Carola,

First of all, it's great to see other econ grad students blogging!

You mention that "The higher inflation target is intended to lower real interest rates and boost consumption and investment." It may be worthwhile to consider how credible the inflation target is in order to determine the magnitude of this effect. Japan has held a 1% inflation target for many years but frequently been unable to achieve that level. Furthermore, the BoJ doesn't expect to reach the 2% target for a few years, which may dampen any current impact.

Separately, you note that a weaker yen "helps shrink the current account deficit." Until very recently Japan had been running a persistent and sizable current account surplus for over 20 years. This had occurred in spite of consistent yen appreciation. It therefore appears factors other than the exchange rate play a major role in determining the current account balance.

Lastly, in the comments you suggest that Japan is not targeting the nominal interest rate. I believe the BoJ pays a slightly positive IOR, so in that sense they are targeting a rate that is marginally above zero (which would otherwise be the rate given the amount of excess reserves).

All that being said, this is very interesting research, especially the differences among demographics. Do you have any intentions of personally furthering that line of research?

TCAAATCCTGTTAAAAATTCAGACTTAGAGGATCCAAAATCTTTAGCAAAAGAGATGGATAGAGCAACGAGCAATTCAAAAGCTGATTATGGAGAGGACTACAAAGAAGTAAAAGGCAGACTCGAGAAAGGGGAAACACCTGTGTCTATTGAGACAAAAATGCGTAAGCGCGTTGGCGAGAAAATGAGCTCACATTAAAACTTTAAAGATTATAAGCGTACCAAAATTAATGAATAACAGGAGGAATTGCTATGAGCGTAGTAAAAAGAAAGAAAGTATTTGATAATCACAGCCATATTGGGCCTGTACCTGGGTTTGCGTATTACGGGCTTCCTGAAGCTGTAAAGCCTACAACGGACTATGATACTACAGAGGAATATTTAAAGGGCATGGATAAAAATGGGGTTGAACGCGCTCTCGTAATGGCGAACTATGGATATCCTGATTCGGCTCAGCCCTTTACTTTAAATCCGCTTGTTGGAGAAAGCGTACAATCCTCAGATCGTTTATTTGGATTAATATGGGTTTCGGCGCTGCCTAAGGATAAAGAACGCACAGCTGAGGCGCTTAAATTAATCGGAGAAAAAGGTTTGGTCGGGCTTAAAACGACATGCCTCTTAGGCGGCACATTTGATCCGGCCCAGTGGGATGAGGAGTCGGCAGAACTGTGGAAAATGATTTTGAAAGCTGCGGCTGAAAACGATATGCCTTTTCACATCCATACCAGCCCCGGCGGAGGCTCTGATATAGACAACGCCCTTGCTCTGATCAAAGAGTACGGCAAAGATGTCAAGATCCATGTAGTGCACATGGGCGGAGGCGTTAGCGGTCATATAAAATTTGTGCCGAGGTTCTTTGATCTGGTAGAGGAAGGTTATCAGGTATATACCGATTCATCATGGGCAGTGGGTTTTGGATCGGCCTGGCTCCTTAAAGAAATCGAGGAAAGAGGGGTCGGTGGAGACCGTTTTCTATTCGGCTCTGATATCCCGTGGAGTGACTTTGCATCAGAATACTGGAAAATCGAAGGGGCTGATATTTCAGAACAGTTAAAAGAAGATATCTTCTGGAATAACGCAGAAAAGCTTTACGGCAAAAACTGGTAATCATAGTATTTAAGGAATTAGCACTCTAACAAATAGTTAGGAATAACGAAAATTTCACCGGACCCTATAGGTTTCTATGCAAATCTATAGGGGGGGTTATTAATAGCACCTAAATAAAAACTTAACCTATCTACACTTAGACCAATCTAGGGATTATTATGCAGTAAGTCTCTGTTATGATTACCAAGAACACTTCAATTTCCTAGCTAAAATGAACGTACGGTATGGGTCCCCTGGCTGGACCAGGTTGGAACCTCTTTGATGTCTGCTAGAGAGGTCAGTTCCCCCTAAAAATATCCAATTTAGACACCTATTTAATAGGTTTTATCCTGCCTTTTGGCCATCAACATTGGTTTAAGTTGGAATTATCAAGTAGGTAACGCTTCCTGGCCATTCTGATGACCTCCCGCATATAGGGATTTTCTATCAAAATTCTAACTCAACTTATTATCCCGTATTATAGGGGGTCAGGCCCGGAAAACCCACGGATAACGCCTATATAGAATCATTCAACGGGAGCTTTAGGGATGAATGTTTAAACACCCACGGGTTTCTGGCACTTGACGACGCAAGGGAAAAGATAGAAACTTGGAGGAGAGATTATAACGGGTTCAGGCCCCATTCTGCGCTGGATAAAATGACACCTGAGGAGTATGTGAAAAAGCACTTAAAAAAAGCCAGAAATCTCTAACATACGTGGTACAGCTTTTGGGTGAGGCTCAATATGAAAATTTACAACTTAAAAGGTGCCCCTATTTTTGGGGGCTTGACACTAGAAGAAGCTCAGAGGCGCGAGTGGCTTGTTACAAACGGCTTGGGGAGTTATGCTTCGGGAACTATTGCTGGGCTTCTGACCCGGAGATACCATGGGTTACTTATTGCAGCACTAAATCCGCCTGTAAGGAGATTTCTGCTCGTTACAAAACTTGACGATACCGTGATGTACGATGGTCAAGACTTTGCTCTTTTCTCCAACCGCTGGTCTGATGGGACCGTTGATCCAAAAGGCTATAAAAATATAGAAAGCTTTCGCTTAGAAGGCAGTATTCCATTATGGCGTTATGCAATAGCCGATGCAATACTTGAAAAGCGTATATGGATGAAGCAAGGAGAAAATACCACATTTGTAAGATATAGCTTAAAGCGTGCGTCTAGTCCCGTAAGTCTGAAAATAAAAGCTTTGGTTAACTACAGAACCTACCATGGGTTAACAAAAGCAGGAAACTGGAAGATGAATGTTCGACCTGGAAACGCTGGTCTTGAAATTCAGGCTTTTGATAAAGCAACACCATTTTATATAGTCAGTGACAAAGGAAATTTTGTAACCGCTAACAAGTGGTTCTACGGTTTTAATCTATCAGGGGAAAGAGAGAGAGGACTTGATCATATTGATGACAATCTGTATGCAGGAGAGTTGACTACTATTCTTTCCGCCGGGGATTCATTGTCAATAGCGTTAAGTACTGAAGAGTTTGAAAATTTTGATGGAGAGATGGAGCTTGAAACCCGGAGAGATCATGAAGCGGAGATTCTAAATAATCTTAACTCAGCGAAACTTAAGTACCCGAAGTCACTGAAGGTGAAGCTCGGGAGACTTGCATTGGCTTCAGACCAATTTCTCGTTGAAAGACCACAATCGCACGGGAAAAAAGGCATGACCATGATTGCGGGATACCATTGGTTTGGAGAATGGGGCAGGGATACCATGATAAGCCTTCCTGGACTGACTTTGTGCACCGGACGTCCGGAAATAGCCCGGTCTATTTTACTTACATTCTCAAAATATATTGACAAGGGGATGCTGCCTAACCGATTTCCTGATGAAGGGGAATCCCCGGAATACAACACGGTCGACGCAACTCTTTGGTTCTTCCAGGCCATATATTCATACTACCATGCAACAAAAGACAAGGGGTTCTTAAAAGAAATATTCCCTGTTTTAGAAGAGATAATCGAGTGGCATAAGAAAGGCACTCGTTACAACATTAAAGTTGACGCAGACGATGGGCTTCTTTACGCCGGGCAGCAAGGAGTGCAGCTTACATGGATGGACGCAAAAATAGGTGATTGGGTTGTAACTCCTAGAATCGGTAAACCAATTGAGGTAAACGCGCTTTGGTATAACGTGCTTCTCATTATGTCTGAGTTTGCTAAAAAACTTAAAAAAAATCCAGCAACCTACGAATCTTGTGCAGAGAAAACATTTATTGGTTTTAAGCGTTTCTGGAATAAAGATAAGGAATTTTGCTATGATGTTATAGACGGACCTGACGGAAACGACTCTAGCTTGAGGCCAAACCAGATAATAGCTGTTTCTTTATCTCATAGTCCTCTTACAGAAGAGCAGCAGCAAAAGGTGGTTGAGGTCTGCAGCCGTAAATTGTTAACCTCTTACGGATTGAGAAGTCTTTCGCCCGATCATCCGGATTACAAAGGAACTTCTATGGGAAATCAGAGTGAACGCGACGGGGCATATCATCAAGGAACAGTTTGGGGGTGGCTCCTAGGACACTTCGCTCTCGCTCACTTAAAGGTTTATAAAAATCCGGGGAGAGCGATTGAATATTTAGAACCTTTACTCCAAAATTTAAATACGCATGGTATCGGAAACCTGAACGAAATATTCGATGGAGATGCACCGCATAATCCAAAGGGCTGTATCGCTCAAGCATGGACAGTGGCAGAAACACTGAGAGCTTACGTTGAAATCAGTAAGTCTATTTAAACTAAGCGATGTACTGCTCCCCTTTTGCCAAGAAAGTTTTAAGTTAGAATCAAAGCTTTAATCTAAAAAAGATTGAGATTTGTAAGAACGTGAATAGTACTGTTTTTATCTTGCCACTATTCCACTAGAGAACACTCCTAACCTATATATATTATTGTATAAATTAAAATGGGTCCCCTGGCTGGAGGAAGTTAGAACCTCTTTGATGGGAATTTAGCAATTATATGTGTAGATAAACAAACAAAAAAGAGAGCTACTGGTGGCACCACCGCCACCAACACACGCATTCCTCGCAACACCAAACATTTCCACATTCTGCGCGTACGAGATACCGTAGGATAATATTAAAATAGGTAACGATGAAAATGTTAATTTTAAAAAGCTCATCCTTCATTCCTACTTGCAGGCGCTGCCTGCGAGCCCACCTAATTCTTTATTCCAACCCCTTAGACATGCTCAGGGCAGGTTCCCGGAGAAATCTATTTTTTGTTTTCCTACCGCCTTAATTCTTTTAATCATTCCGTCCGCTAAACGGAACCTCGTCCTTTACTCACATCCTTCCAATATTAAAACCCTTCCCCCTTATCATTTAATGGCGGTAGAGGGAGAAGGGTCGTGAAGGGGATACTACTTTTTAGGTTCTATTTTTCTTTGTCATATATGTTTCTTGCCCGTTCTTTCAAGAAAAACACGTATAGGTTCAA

David Stormer said...

I agree with Matthew Cruz. Japanese any older than about 55 (i.e. the fastest growing sector of the population) are generally internet illiterate for a start (fax is still big in Japan), which in the 21st century is bound to stifle consumption big time.

Carola Binder said...

Hi Joshua, thanks for your comments. I'm a fan of your blog! Yes, I'm considering working on research related to that topic. I'm currently working on studying how macroeconomic uncertainty is generated and how it affects the economy.

David and Matthew, does Internet literacy increase consumption? Are you thinking the velocity of money is different for older people? That could be interesting...

Blue Aurora said...

Good post, Carola!

While I'm not a blogger myself, I regularly follow the econoblogosphere! (I found you via Noah Smith's blog.)

It's good to see a new face on the econoblogosphere - and I don't mean to be sexist, but a female economist at that! (Call me ignorant, but I haven't found many female economists who blog.)

Would you mind if I asked you the following questions?

1.) Would you be interested in decision theory or experimental economics?

2.) What is your opinion of Subjective Expected Utility?

3.) Would it be possible for me to e-mail you? I'd like to send you a few papers.

Carola Binder said...

Blue Aurora, thanks. I am interested in decision theory, and while my own research is not directly in decision theory, I do study expectations formation in the macroeconomy and decisionmaking under uncertainty. I don't have a well-informed opinion of SEU at this point. You can email me at carolaconces [at] gmail [dot] com.